Did fifteen inches of grading, crushed some dreams, and now there's time for some rambling, motivated by the recent tragedy in Connecticut and BD's question "How do you regulate crazy".
A few points to start off with:
1. The difference between a country where mass shootings are rare, and one where they are (relatively) common, boils down to whether 1 person in 10,000,000 snaps, or 10 in 10,000,000 snaps. Even in someplace supposedly ultraviolent - Juarez, for example - the newsworthy killings are carried out a tiny number of outliers, perhaps 1 person in 100,000.
2. On the other hand, when measuring social, medical, or criminal events that are common, like voting, heart attacks, or ordinary one-on-one murders, it is extremely difficult to measure the effect of contributing factors to an accuracy of even 1%. Simply taking larger and larger samples doesn't help, the problem is the the large number of uncontrollable factors involved.
3. The fact that one can't measure the contributing factors very accurately doesn't mean they aren't there, and significant. For example, take suicide rates versus time:
Those trends are not statistical noise. Given the huge number of events, and the huge population pool, statistical noise should not even be visible on the scale of the graph. Something was definitely happening, and of course one can correlate it with the economy, war, etc. But a social scientist would be very hard pressed to predict whether a given future change in the economy or a proposed war would cause a 5% versus a 6% change in the suicide rate. There are just too many variables.
So, someone snaps, and happens to have at hand the right weapon and the right target, and just as importantly, they happen to snap in just that rare, precise way that removes their inhibitions on violence but leaves intact their ability to formulate a plan and follow through on it.
Naturally we want to do something to prevent the next one. And maybe we should, but my issue comes up when the proposed solution to an outlier problem is a general rule that will apply to everyone, or to some very large group that happens to include the outliers of interest.
I'll stay off guns for now because the issue has too much baggage attached. Let's say, instead, that the proposed rule is something relatively mild: on the standardized academic tests that every 8th grader takes, we'll mix in a dozen or so questions about feelings of anger, shame, etc. No follow up, no mandatory treatment, no required intervention, no reassignment. Just an "awareness" measure so the principal will know if any kids scored 9+ out of 12, and can be on the lookout for other warning signs. The proposers are optimistic and think it might preempt one shooter out of 10. Actually, it doesn't matter what the details of the plan are. The plan could be to change the lunch trays from purple to pink. If you do this - or anything really - to 20,000,000 school kids, you can't be sure that it doesn't cause (for example) a 0.1% lifetime increase in some other relatively common, less newsworthy form of violence, e.g. suicide. The mechanism could be that the test questions bring successfully suppressed emotions back to the surface, or lead to subtle changes in how the teacher treats the whole class, or that pink becomes associated with shooting in people's minds. Or it could equally well be that the test questions and the colored trays actually decrease the suicide rate. The point is, you don't know and an effect that size can't be measured.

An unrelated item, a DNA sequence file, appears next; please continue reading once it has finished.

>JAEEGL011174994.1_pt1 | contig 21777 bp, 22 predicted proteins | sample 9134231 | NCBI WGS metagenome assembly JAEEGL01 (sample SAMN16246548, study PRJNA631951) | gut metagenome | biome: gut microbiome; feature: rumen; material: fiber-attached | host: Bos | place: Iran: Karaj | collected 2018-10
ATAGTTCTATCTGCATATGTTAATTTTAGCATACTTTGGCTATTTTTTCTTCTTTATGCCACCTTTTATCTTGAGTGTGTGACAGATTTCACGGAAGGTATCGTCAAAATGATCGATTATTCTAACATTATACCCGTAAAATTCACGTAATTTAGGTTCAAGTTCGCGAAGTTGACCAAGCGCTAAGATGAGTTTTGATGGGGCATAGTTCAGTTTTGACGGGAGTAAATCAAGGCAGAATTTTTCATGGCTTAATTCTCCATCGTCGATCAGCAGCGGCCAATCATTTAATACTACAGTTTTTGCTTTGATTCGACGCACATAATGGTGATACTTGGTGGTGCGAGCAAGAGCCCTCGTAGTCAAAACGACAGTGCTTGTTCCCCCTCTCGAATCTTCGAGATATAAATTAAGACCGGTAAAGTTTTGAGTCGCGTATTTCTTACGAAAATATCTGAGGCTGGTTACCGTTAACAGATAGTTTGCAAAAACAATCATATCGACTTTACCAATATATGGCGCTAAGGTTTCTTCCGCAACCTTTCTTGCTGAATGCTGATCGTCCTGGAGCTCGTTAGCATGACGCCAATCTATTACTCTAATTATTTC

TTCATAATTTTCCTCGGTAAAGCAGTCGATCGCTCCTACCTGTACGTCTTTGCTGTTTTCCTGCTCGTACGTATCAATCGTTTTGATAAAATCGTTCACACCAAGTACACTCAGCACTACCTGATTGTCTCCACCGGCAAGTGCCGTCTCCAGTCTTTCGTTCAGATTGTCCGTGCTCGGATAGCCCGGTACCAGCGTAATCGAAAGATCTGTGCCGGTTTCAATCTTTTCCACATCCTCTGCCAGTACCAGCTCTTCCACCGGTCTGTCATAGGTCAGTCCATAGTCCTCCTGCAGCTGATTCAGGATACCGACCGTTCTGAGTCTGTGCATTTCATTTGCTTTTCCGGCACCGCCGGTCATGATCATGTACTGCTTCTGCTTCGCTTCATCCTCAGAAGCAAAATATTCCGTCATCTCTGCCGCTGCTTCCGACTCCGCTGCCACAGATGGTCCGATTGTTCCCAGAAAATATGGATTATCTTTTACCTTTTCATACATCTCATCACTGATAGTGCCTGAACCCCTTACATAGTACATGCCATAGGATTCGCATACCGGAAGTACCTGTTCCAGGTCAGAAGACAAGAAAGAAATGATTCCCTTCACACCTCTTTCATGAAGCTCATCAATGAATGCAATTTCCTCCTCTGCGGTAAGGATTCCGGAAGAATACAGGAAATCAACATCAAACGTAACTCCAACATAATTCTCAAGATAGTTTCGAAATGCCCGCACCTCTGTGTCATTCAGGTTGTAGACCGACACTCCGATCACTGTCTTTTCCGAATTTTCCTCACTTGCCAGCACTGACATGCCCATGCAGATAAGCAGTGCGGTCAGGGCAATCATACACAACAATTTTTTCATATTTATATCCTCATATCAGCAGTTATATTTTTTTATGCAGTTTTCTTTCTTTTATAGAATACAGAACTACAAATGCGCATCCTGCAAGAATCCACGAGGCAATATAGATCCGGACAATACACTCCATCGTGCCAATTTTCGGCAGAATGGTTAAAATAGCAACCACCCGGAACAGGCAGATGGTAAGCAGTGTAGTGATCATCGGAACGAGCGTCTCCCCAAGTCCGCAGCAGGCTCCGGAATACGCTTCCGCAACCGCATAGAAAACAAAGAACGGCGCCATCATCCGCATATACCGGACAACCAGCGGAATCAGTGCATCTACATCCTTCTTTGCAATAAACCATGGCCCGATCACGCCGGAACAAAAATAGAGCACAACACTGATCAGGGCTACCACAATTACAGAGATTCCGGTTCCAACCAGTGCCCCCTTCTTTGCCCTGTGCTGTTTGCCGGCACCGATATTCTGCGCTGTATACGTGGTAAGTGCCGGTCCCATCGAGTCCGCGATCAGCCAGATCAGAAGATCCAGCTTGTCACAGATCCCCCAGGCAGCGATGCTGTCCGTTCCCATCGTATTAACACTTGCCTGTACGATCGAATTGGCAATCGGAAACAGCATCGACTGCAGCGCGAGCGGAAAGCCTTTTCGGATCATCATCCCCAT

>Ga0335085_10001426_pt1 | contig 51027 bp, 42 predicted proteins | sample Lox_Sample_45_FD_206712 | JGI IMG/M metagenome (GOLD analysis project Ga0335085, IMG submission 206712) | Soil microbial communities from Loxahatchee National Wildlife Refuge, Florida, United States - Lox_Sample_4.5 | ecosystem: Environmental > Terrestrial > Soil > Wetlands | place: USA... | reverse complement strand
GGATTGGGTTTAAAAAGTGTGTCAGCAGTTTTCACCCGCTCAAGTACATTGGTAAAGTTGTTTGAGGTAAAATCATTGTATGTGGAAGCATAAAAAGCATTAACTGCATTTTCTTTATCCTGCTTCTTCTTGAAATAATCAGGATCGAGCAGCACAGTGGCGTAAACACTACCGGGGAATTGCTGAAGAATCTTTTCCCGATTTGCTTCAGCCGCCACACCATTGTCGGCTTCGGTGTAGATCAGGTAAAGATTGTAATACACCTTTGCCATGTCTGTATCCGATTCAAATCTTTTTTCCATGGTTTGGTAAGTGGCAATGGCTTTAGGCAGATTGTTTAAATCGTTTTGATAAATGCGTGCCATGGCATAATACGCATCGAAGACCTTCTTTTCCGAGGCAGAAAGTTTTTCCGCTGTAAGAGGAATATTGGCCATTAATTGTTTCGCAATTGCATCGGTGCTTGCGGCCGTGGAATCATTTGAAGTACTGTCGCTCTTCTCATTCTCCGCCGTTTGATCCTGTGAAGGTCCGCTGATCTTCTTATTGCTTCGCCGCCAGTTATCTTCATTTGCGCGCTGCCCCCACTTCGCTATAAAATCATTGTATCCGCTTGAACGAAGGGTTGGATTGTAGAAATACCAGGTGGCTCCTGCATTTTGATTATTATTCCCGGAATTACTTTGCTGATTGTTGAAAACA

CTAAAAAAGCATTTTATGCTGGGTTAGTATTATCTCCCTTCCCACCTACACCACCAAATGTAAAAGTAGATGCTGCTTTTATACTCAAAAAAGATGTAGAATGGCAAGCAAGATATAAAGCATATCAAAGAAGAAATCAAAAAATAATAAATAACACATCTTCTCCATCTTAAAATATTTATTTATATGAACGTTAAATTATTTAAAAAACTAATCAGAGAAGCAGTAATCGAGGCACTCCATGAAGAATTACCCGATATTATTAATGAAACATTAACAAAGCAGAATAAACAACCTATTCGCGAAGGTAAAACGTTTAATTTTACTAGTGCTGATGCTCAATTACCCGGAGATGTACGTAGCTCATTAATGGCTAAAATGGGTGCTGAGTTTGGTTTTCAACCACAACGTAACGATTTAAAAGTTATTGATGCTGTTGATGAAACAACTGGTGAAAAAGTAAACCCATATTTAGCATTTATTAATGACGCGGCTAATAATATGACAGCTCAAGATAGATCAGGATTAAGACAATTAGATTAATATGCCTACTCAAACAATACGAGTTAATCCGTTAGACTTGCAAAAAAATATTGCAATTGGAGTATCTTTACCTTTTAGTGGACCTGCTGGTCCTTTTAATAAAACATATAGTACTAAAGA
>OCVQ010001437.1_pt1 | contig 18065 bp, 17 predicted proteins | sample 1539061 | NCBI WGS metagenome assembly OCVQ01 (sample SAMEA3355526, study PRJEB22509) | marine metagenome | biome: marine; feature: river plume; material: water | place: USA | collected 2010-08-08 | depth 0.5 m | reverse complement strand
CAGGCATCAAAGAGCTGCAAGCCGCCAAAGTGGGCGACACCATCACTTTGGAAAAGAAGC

But a change of 0.1% in the suicide rate is 25 deaths a year, enough to completely swamp the 10% chance your test questions might stop a 20 victim shooting. If your intent was to minimize violent deaths, you don't know whether you helped or hurt. And no amount of record keeping or stats will tell you.
Does this mean do nothing? Not at all. When the proposed action only applies to the outliers, or to a small group that includes them, the unmeasurable effects scale down as well. For example, if one changes the rules on how police respond to an in-progress shooting , the rules only apply rarely, and even a 10% chance that the change might make the cops shoot the wrong person might be worth it if you judge these things solely by body count.
Does this mean never address problems through general laws? Not that either. If a generally applicable gun law (for example) is likely to have an effect on regular murders, of which we have 10's of thousands, the expected benefit may be many times the size of any unmeasurable consequence, again only judging by body count.
My point is that it almost never makes sense to address a problem affecting 20 or even 200 people by creating a new law or process for 300,000,000 people, no matter how innocuous it seems.
And now for a bit of partisan ranting. This habit of smacking outliers with a rule affecting everyone is not limited to crime, and it seems to be a tendency particularly of the left. School shooters are the issue of the week, but blanket policy change seems to be the preferred solution to every problem. Something on the order of 1% of the population freeloads at the emergency room, and this justifies regulating the health care of every person in America. Some tiny fraction of 1% makes meth out of cold medicine, and everyone is limited to buying only a few days supply.
In general, the Precautionary Principle, applied to wrongdoing, is not compatible with a free society. But even if one cares nothing for liberty, when the problem being addressed is tiny compared to the unmeasurable consequences of the solution, it doesn't even make sense numerically.